Council's 'outrageous' request of small business owner
A SMALL business owner says he is furious that council is demanding he pay thousands of dollars for roadworks before he can open his new shop.
Taco Love Bros proprietor Dylan Morris has lodged a development application with Lismore City Council for the shop in Conway St.
But he said the council had told him he must first do costly roadworks, including the alteration of some kerbing.
"This amount of money is not viable for a starting business," Mr Morris said.
"It will cost thousands (and) it's not even my land to begin with.
"They wanted us to put kerbing on the road and things like that - we can't afford it, so we have had to respond to them, which takes time from us opening up.
"I pay rent here, I lease not own the property and the landlord might want to have the driveway there when he leases it to another person in the future.
"So in the meantime we will have a couple of private pop-up stalls out the front."
On the side of their building is a spray-painted message which reads: "Pop-up tacos Friday from 12 - bring a friend."
Mr Morris said he had a registered market stall business with friend Jamie Wimbus, who is a food vendor.
"We will be there with Wholesome Tribal Foods and local dude James Wimbus and give it a whirl," he said.
"What council has done is not helpful.
"What they have called for is quite unreasonable and I have responded to them saying it is outrageous for a small business to do this."
"We hope to get a good crowd here on Friday."
But council's Acting Manager of Development Compliance Chris Watts denied they were being unreasonable.
"We want to see and very much encourage new businesses in Lismore and have been more than happy to work with the business owner," he said.
"And (we) would also be happy to engage with the landlord, to resolve these problems."
Mr Watts said an issue is that the property was previously approved as a tyre-fitting business which allowed clients and staff to drive vehicles onto the site for repair and maintenance.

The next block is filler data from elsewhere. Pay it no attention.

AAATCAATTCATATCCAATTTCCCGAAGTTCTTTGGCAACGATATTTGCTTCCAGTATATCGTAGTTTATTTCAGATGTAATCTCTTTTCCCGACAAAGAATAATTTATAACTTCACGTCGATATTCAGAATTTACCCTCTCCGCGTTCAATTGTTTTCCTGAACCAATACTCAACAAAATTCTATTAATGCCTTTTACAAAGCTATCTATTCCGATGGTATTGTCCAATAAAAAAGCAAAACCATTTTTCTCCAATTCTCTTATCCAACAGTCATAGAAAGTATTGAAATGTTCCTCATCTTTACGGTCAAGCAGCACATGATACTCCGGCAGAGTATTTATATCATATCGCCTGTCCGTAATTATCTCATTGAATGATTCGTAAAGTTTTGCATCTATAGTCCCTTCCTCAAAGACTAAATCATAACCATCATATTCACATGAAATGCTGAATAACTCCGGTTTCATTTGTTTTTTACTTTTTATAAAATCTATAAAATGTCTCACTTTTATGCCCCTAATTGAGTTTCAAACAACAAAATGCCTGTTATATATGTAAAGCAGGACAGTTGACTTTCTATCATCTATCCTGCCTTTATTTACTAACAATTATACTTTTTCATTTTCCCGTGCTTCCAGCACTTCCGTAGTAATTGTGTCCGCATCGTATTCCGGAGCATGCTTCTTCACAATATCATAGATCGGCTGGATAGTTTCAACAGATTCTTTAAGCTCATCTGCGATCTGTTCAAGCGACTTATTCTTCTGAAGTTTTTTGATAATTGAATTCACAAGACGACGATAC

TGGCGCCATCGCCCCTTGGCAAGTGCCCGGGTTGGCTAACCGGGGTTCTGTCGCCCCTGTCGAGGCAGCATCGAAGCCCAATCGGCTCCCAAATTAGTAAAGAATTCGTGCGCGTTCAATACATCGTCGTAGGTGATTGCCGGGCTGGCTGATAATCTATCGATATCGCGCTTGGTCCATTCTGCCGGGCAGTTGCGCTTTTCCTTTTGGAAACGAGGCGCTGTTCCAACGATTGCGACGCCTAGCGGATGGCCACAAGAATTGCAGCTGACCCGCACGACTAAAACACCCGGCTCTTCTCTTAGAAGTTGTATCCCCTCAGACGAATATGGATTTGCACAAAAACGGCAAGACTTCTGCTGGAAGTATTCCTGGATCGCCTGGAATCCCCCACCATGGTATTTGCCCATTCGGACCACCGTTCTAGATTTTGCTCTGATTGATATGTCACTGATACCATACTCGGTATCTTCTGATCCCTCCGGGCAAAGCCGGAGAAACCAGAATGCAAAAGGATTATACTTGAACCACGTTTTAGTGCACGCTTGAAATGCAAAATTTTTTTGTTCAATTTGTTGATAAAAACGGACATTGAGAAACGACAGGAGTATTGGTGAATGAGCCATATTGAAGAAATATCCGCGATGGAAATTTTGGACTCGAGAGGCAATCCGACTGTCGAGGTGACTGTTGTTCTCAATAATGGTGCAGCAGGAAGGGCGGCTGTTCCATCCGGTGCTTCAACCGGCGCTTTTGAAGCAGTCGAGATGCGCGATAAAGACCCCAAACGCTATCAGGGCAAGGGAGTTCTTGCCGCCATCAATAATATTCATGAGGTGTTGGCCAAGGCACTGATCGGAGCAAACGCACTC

"Under the restaurant development proposal, the driveway crossover is now not suitable for outdoor dining from a patron and public safety perspective," he said.
"We have advised the applicant that this would need to be addressed as part of the application to facilitate outdoor dining (and) this matter is something the applicant and the landlord should resolve.
"Having said that, we have continued to work closely with this business to investigate alternative measures to ensure the safety of diners, such as bollards or other equivalent material which ensures passing traffic and/or parking customers accessing this area, does not pose a danger to occupants within the outdoor dining areas."
Mr Watts said the reality is that Council must ensure the safety of customers.
"This is a difficult site, which has not been used as a restaurant to date," he said.,
"As with all new businesses, we provide a range of options to try and facilitate the best outcome, but as the local consent authority, we also have a serious responsibility to ensure the health, wellbeing and safety of community members, pedestrians and patrons of any business."
Mr Watts said Council acknowledges often there are mitigating factors which appear to inhibit and/or are deemed an added cost to commencing a business.
"Which is why we very much encourage pre-lodgement and/or pre-lease discussions with all prospective business owners," he said.,
"To that end, in the very near future we are holding an internal organisational workshop with all relevant stakeholders in an endeavour to develop and explore innovative opportunities and improved methodology to assist businesses to open in Lismore."